EU divided on issue of Syria arms embargo


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The Independent Online

The European Union nations remain divided on whether to ease sanctions against Syria to allow for weapons shipments to rebels fighting the regime of Syria's president Bashar Assad.

Britain is the most outspoken proponent of relaxing the arms embargo, but faces opposition from some members that feel more weapons would only increase the killings and tarnish the EU's reputation as a peace broker.

Austria's foreign minister, whose country opposes arms deliveries to the rebels, said that if there is no agreement the arms embargo would collapse.

"The positions are far apart," said German foreign minister Guido Westerwelle. He said it was not clear if the EU foreign ministers, meeting in Brussels, will reach an agreement on the issue.

Mr Assad has been using extensive firepower against lightly armed rebel factions. More than 70,000 people have died since the uprising against the Assad regime erupted in March 2011. Meanwhile, both sides have agreed in principle to enter direct talks in Geneva next month.

Several nations say that arming the opposition would create a level playing field that would force Mr Assad into a negotiated settlement.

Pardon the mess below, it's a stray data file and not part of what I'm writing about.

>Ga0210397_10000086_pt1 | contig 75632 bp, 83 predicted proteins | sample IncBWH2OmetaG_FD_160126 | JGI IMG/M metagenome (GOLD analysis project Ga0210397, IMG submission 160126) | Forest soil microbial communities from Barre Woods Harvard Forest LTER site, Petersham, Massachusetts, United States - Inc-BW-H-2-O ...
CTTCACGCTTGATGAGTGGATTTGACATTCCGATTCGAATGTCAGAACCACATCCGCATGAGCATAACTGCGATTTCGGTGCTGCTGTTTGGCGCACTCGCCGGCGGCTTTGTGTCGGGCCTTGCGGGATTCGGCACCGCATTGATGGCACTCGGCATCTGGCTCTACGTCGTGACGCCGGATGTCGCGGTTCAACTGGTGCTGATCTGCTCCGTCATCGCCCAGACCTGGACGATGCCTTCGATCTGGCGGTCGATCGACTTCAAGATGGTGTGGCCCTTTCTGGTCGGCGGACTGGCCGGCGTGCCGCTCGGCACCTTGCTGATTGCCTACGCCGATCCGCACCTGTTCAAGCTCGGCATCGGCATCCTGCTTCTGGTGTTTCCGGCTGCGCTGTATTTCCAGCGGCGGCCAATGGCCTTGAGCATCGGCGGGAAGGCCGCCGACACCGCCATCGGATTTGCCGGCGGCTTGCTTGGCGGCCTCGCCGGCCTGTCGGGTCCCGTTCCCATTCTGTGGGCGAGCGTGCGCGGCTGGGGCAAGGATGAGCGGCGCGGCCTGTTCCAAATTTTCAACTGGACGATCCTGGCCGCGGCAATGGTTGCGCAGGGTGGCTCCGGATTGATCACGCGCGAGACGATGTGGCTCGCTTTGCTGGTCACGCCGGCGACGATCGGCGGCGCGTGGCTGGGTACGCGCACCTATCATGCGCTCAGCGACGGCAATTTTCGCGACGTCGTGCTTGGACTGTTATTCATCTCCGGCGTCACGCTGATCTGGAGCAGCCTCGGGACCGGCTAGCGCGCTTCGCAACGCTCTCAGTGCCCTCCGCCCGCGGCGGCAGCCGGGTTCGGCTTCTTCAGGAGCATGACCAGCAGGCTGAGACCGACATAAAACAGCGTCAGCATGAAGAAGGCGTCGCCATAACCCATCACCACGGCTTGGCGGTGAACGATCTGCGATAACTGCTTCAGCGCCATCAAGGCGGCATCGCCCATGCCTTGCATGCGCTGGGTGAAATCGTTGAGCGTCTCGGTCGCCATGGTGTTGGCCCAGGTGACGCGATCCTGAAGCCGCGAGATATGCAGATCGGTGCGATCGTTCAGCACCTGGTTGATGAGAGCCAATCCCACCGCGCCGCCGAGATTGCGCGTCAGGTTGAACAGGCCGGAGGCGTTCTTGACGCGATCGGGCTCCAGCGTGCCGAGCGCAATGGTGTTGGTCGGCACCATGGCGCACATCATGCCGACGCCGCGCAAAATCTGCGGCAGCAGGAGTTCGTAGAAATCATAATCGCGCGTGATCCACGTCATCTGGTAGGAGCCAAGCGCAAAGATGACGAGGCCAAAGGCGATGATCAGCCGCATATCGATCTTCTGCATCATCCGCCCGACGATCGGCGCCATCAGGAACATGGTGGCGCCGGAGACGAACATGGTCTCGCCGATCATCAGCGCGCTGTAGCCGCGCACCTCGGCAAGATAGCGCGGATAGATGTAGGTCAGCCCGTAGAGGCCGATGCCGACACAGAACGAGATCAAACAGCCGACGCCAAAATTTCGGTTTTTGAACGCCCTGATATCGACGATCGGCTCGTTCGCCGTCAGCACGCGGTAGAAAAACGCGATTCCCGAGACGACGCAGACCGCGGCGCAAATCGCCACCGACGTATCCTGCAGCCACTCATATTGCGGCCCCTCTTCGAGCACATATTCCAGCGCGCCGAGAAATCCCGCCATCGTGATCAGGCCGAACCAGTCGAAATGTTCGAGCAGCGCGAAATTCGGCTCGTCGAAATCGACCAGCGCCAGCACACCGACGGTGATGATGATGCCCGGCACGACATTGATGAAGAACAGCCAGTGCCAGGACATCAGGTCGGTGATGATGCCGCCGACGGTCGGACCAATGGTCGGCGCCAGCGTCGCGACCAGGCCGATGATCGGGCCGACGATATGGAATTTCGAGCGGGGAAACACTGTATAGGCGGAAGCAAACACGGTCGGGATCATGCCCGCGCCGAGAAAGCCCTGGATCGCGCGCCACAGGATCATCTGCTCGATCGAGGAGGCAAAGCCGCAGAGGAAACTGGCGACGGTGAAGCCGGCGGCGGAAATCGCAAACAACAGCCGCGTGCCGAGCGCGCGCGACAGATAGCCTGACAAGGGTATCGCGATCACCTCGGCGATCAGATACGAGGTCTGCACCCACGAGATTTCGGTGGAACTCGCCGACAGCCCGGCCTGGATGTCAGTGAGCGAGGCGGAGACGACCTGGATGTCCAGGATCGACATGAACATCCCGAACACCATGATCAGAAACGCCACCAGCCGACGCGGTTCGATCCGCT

"It is important to show we are prepared to amend our arms embargo so that the Assad regime gets a clear signal that it has to negotiate seriously," said Foreign Secretary William Hague.

The date, agenda and list of participants for the conference remain unclear, and wide gaps persist about its objectives.

Austria was among those holding out to keep the EU from providing weapons, arguing it would only acerbate an already horrific situation.

"We just received the Nobel Peace Prize and to now go in the direction of intentionally getting involved in a conflict with weapon deliveries, I think that is wrong," Austrian foreign minister Michael Spindelegger said.

"To turn and reverse our line would not help in the conflict," he added.

Any decision would require unanimity among the 27 member states, but failing to come up with a decision would leave options for individual member states open and show a deeply divided EU to the whole world.

"If there is no compromise, then there is no sanctions regime," said Mr Spindelegger. "In my view that would be fatal, also for those who now absolutely want to deliver weapons."

Beyond the moral question of providing arms in a civil war, there are also fears that delivering weapons to the opposition would open the way for extremist groups and terrorists to get hold of weapons that could then be targeted against the EU.

Despite the apparent incompatibility of views, diplomats still hold out hope for a common stand by the time the meeting ends or, at least, until the current arms embargo expires by Friday night.